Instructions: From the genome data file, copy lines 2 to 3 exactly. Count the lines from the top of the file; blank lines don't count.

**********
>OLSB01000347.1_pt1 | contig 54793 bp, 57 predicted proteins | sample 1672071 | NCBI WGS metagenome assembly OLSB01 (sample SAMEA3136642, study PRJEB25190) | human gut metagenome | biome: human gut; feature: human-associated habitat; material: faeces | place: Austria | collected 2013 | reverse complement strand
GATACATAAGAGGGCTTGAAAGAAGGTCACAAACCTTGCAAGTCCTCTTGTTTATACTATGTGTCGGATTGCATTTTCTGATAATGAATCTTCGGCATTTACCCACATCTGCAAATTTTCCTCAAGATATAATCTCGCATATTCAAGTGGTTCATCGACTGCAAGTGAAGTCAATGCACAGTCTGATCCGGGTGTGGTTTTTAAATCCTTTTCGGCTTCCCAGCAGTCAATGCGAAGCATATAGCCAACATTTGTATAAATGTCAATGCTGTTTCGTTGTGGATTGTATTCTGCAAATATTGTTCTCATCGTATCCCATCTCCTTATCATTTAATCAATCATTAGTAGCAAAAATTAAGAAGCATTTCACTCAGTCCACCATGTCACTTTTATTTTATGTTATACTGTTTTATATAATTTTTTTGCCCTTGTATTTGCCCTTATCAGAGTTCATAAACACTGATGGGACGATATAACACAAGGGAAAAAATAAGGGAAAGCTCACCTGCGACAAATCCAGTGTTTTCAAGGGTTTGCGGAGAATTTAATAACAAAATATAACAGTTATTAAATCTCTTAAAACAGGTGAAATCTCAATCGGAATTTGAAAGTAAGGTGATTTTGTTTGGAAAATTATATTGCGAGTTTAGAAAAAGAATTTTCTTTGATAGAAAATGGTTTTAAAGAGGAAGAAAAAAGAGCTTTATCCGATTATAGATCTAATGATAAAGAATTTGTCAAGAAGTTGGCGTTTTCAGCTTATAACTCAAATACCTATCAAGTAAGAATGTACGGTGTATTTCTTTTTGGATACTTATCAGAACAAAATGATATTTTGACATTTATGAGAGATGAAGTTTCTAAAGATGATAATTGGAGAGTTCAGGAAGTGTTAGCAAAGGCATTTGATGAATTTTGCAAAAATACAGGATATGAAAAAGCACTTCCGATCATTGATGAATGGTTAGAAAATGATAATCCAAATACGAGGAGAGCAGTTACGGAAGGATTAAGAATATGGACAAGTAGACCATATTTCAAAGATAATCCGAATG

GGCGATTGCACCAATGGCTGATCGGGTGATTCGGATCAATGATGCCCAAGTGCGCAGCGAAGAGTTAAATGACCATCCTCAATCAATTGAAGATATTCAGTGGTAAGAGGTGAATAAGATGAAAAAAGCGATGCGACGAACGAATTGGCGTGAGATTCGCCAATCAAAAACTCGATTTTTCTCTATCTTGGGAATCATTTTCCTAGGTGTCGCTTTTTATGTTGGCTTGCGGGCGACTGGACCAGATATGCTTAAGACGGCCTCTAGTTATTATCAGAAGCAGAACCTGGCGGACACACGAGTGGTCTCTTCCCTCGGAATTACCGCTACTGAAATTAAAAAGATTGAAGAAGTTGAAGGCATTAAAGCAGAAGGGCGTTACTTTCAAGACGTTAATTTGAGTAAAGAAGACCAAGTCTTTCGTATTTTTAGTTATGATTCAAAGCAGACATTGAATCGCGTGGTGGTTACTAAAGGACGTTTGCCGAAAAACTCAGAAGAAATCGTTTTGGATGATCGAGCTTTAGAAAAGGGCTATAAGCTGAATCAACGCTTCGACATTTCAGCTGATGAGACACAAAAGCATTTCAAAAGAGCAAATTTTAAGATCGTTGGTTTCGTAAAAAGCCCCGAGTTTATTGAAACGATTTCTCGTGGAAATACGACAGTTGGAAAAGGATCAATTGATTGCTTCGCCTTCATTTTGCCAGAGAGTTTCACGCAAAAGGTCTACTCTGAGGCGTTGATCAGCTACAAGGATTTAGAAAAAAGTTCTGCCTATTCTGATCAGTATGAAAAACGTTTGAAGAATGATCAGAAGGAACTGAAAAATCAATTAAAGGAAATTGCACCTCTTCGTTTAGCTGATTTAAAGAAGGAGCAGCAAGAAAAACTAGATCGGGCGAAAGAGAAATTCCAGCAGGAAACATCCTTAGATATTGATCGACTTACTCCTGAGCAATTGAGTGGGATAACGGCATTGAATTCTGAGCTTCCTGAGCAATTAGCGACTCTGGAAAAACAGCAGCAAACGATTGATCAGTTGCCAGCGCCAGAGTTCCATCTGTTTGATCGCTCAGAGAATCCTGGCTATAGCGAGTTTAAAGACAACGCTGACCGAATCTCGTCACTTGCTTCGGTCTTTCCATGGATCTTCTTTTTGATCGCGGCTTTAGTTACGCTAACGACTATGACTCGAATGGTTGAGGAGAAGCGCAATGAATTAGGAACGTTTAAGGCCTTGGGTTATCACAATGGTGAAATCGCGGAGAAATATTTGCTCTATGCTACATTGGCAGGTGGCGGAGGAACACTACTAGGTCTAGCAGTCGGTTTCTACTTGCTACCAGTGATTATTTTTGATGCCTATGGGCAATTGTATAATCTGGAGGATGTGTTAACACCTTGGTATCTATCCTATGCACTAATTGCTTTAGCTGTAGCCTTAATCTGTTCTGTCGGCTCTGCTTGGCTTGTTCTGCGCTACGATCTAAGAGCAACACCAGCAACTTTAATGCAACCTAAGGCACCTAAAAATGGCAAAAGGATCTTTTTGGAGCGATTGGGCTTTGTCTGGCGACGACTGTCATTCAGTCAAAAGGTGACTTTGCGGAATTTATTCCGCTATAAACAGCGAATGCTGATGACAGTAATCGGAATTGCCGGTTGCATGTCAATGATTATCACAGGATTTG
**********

GATACATAAGAGGGCTTGAAAGAAGGTCACAAACCTTGCAAGTCCTCTTGTTTATACTATGTGTCGGATTGCATTTTCTGATAATGAATCTTCGGCATTTACCCACATCTGCAAATTTTCCTCAAGATATAATCTCGCATATTCAAGTGGTTCATCGACTGCAAGTGAAGTCAATGCACAGTCTGATCCGGGTGTGGTTTTTAAATCCTTTTCGGCTTCCCAGCAGTCAATGCGAAGCATATAGCCAACATTTGTATAAATGTCAATGCTGTTTCGTTGTGGATTGTATTCTGCAAATATTGTTCTCATCGTATCCCATCTCCTTATCATTTAATCAATCATTAGTAGCAAAAATTAAGAAGCATTTCACTCAGTCCACCATGTCACTTTTATTTTATGTTATACTGTTTTATATAATTTTTTTGCCCTTGTATTTGCCCTTATCAGAGTTCATAAACACTGATGGGACGATATAACACAAGGGAAAAAATAAGGGAAAGCTCACCTGCGACAAATCCAGTGTTTTCAAGGGTTTGCGGAGAATTTAATAACAAAATATAACAGTTATTAAATCTCTTAAAACAGGTGAAATCTCAATCGGAATTTGAAAGTAAGGTGATTTTGTTTGGAAAATTATATTGCGAGTTTAGAAAAAGAATTTTCTTTGATAGAAAATGGTTTTAAAGAGGAAGAAAAAAGAGCTTTATCCGATTATAGATCTAATGATAAAGAATTTGTCAAGAAGTTGGCGTTTTCAGCTTATAACTCAAATACCTATCAAGTAAGAATGTACGGTGTATTTCTTTTTGGATACTTATCAGAACAAAATGATATTTTGACATTTATGAGAGATGAAGTTTCTAAAGATGATAATTGGAGAGTTCAGGAAGTGTTAGCAAAGGCATTTGATGAATTTTGCAAAAATACAGGATATGAAAAAGCACTTCCGATCATTGATGAATGGTTAGAAAATGATAATCCAAATACGAGGAGAGCAGTTACGGAAGGATTAAGAATATGGACAAGTAGACCATATTTCAAAGATAATCCGAATG

GGCGATTGCACCAATGGCTGATCGGGTGATTCGGATCAATGATGCCCAAGTGCGCAGCGAAGAGTTAAATGACCATCCTCAATCAATTGAAGATATTCAGTGGTAAGAGGTGAATAAGATGAAAAAAGCGATGCGACGAACGAATTGGCGTGAGATTCGCCAATCAAAAACTCGATTTTTCTCTATCTTGGGAATCATTTTCCTAGGTGTCGCTTTTTATGTTGGCTTGCGGGCGACTGGACCAGATATGCTTAAGACGGCCTCTAGTTATTATCAGAAGCAGAACCTGGCGGACACACGAGTGGTCTCTTCCCTCGGAATTACCGCTACTGAAATTAAAAAGATTGAAGAAGTTGAAGGCATTAAAGCAGAAGGGCGTTACTTTCAAGACGTTAATTTGAGTAAAGAAGACCAAGTCTTTCGTATTTTTAGTTATGATTCAAAGCAGACATTGAATCGCGTGGTGGTTACTAAAGGACGTTTGCCGAAAAACTCAGAAGAAATCGTTTTGGATGATCGAGCTTTAGAAAAGGGCTATAAGCTGAATCAACGCTTCGACATTTCAGCTGATGAGACACAAAAGCATTTCAAAAGAGCAAATTTTAAGATCGTTGGTTTCGTAAAAAGCCCCGAGTTTATTGAAACGATTTCTCGTGGAAATACGACAGTTGGAAAAGGATCAATTGATTGCTTCGCCTTCATTTTGCCAGAGAGTTTCACGCAAAAGGTCTACTCTGAGGCGTTGATCAGCTACAAGGATTTAGAAAAAAGTTCTGCCTATTCTGATCAGTATGAAAAACGTTTGAAGAATGATCAGAAGGAACTGAAAAATCAATTAAAGGAAATTGCACCTCTTCGTTTAGCTGATTTAAAGAAGGAGCAGCAAGAAAAACTAGATCGGGCGAAAGAGAAATTCCAGCAGGAAACATCCTTAGATATTGATCGACTTACTCCTGAGCAATTGAGTGGGATAACGGCATTGAATTCTGAGCTTCCTGAGCAATTAGCGACTCTGGAAAAACAGCAGCAAACGATTGATCAGTTGCCAGCGCCAGAGTTCCATCTGTTTGATCGCTCAGAGAATCCTGGCTATAGCGAGTTTAAAGACAACGCTGACCGAATCTCGTCACTTGCTTCGGTCTTTCCATGGATCTTCTTTTTGATCGCGGCTTTAGTTACGCTAACGACTATGACTCGAATGGTTGAGGAGAAGCGCAATGAATTAGGAACGTTTAAGGCCTTGGGTTATCACAATGGTGAAATCGCGGAGAAATATTTGCTCTATGCTACATTGGCAGGTGGCGGAGGAACACTACTAGGTCTAGCAGTCGGTTTCTACTTGCTACCAGTGATTATTTTTGATGCCTATGGGCAATTGTATAATCTGGAGGATGTGTTAACACCTTGGTATCTATCCTATGCACTAATTGCTTTAGCTGTAGCCTTAATCTGTTCTGTCGGCTCTGCTTGGCTTGTTCTGCGCTACGATCTAAGAGCAACACCAGCAACTTTAATGCAACCTAAGGCACCTAAAAATGGCAAAAGGATCTTTTTGGAGCGATTGGGCTTTGTCTGGCGACGACTGTCATTCAGTCAAAAGGTGACTTTGCGGAATTTATTCCGCTATAAACAGCGAATGCTGATGACAGTAATCGGAATTGCCGGTTGCATGTCAATGATTATCACAGGATTTG